These questions aren't about the sound and whether or not it occurs, but on our perception of said events. Do we choose to believe that something doesn't exist because we are not there to witness it (in which case, I'd love to see this applied to the world's various religions) or do we choose to believe in what we know, have experienced, etc.?

And now I'm talking myself in circles and giving myself a headache.
kaliedel
Posted: Thursday, April 2, 2009 3:19:09 PM
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I've argued with friends and family over this question for years. The answer depends on how you define "sound," really, with the traditional answer always being that if it's not detected by human (or other animal) ears, then it's not technically a "sound."

However, I reject that answer fully. Whether or not there are ears there to receive them, sound waves are still produced when the tree falls. Perception doesn't always equal reality, and in this case, the sound exists independently of an ear.
Rhondish
Posted: Thursday, April 2, 2009 3:38:20 PM
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Sounds are an interpretation of vibrations.
The physics of sound and light are very similar.
People who are deaf, can feel the vibrations of sound at certain frequencies, in the same way a blind person can feel heat emitting from a powerful light source. It is the way the energy is recieved and interpreted.
So the answer is yes, it would still make noise.
Luftmarque
Posted: Thursday, April 2, 2009 3:44:57 PM

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Epiphileon wrote:
Since this is a question at the level of classical physics, Schroedinger's Cat does not apply.

I don't know whether this is entirely true, or even whether the whole classical vs. quantum physics approach is a dead-end (I suspect and hope that it is). Recently read this Relational Quantum Mechanics which gave me a little hope that there could be a framework for getting out of the "what constitutes an observer?" bind that Penrose et al. keep wanting to put me in.
Andri
Posted: Tuesday, April 7, 2009 11:43:54 AM
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If the issue is a philosophical one, questions like 'you need to have an ear to have a sound?' must be answered.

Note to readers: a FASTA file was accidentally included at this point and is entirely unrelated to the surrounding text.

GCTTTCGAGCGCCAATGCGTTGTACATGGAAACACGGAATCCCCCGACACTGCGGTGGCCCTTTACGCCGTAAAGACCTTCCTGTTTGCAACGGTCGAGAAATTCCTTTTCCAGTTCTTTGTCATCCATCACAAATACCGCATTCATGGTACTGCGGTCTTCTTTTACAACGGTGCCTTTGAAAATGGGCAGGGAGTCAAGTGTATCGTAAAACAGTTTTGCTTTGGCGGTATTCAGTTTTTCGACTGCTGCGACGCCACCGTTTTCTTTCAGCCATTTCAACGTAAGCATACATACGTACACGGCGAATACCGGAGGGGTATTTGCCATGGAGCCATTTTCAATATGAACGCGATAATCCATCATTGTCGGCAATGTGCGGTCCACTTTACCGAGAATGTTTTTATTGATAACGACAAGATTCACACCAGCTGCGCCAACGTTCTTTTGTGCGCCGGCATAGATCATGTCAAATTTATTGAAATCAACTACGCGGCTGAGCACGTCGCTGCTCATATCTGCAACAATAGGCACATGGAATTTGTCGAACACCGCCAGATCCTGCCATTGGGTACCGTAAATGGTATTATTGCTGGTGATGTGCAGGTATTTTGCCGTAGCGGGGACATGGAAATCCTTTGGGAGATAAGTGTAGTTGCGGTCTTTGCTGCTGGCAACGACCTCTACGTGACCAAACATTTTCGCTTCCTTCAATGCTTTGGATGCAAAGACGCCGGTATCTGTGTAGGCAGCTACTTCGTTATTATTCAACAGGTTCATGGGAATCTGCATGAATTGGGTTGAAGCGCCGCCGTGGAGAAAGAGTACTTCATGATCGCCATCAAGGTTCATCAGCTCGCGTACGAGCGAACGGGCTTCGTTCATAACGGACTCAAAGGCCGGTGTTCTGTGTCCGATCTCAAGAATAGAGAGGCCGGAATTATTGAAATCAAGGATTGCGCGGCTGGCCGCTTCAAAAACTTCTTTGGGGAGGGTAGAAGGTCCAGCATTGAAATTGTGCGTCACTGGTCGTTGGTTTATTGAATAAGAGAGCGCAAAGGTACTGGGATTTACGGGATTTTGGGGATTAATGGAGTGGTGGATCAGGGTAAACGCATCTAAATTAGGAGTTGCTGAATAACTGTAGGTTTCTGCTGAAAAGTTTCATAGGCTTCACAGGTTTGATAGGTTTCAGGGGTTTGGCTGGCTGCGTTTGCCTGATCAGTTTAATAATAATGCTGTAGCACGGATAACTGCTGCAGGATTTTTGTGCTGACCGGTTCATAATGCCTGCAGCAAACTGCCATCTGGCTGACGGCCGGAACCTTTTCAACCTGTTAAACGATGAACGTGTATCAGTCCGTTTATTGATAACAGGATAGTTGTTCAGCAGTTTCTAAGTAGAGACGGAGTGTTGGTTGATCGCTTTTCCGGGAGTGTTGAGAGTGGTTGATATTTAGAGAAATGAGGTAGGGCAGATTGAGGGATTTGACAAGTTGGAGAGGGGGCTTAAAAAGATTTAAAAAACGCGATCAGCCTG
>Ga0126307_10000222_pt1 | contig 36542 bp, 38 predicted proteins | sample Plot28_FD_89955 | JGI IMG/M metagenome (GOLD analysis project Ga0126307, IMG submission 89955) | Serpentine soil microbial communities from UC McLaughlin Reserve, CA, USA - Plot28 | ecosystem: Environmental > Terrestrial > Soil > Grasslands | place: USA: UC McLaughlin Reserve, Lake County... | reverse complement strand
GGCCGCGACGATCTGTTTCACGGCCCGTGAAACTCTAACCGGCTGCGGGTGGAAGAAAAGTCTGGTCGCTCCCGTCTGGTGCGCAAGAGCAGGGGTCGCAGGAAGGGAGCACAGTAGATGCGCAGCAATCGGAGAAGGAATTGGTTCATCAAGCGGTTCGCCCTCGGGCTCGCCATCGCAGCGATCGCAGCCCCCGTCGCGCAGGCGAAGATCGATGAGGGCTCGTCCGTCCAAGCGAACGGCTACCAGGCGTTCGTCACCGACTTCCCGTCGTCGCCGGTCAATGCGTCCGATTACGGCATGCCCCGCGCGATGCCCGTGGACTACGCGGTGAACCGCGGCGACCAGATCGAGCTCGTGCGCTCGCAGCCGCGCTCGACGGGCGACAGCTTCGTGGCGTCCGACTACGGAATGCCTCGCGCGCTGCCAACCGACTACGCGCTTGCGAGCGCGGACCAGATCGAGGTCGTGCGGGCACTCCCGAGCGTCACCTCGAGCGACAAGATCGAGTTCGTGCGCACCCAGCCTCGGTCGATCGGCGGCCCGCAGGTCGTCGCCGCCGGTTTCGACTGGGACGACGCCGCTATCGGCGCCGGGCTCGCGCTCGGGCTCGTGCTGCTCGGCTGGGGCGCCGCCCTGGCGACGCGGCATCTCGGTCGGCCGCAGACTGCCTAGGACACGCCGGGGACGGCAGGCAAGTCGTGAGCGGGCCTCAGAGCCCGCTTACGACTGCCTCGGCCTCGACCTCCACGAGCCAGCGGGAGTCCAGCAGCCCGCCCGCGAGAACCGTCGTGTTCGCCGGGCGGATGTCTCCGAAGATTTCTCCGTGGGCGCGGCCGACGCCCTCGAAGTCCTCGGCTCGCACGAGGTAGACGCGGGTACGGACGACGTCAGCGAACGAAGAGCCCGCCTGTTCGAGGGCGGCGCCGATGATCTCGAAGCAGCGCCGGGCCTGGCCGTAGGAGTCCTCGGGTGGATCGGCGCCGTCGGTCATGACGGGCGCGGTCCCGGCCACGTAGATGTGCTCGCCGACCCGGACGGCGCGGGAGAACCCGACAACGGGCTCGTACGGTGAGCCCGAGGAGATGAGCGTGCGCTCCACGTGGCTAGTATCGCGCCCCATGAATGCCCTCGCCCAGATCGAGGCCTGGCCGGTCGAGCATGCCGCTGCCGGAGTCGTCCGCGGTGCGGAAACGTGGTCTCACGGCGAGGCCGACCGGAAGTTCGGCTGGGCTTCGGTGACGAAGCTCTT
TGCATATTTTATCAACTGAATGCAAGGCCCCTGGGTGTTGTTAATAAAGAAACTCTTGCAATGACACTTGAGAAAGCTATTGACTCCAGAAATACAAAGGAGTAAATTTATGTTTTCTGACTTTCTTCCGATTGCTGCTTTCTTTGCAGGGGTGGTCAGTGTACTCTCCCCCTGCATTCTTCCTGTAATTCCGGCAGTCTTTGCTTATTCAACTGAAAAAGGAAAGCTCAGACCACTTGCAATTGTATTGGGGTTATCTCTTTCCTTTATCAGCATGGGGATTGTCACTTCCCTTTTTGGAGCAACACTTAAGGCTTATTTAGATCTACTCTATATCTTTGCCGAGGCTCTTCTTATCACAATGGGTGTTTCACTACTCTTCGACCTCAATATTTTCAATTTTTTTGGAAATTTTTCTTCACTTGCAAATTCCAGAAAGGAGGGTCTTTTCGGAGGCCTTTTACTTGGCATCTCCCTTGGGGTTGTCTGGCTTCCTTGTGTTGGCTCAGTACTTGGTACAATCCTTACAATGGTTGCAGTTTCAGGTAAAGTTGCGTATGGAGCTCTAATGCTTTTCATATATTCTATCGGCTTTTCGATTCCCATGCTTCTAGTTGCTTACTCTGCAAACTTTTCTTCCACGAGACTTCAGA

However, if the query is literally about the usage of the words sound/noise, I believe that the word 'sound' suits better in that sentence, because the word 'noise' has a negative sense for me(and consequently a human being is needed in order for the objective meaning of the word to operate).

So, it has to be a man in the woods trying to get some sleep while the tree is falling in order to use the word noise!
risadr
Posted: Tuesday, April 7, 2009 1:34:49 PM
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Both are, essentially, the same question. In such, this has always been perplexing to me. If one is not present to witness the tree falling - and, therefore, to hear it's fall - then how is one to know that the tree fell in the first place?

It's all very philosophical...
fred
Posted: Tuesday, April 7, 2009 1:53:40 PM
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Does the tree or sound exist.
How does the observer change/manipulate the phenomona?
Does the phenomena change/manipulate the observer?

If so, what are the relationships and how does this relate to the meaning of words?
moniba
Posted: Sunday, April 12, 2009 9:40:45 AM
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There will MUST be sound of a fallen tree....it could nOt be noise unless UNTILL one hear that sound and feel unpleasant.
kaliedel
Posted: Monday, April 13, 2009 3:31:13 PM
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Like others have said, the question is more philosophical than literal. It's much like question of the "sound of one hand clapping;" though it's probably technically possible for some people, its purpose is more to challenge perception than anything else.
jackotis
Posted: Monday, April 13, 2009 10:24:33 PM
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I made a dumb mistake and, upon finding the error, slapped
my forehead. My co-worker said "The sound of one hand
clapping!"

Sorry to maunder off the topic.

-jomo
www.jackotis.com

Epiphileon
Posted: Tuesday, April 14, 2009 5:20:53 AM

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jackotis wrote:
I made a dumb mistake and, upon finding the error, slapped
my forehead. My co-worker said "The sound of one hand
clapping!"
Sorry to maunder off the topic.
-jomo
www.jackotis.com

No problem, but thank you for clarifying, and for "maunder", I had not come across that word before.
Demonrob
Posted: Thursday, April 16, 2009 6:33:23 PM
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Rhondish wrote:
Sounds are an interpretation of vibrations.
The physics of sound and light are very similar.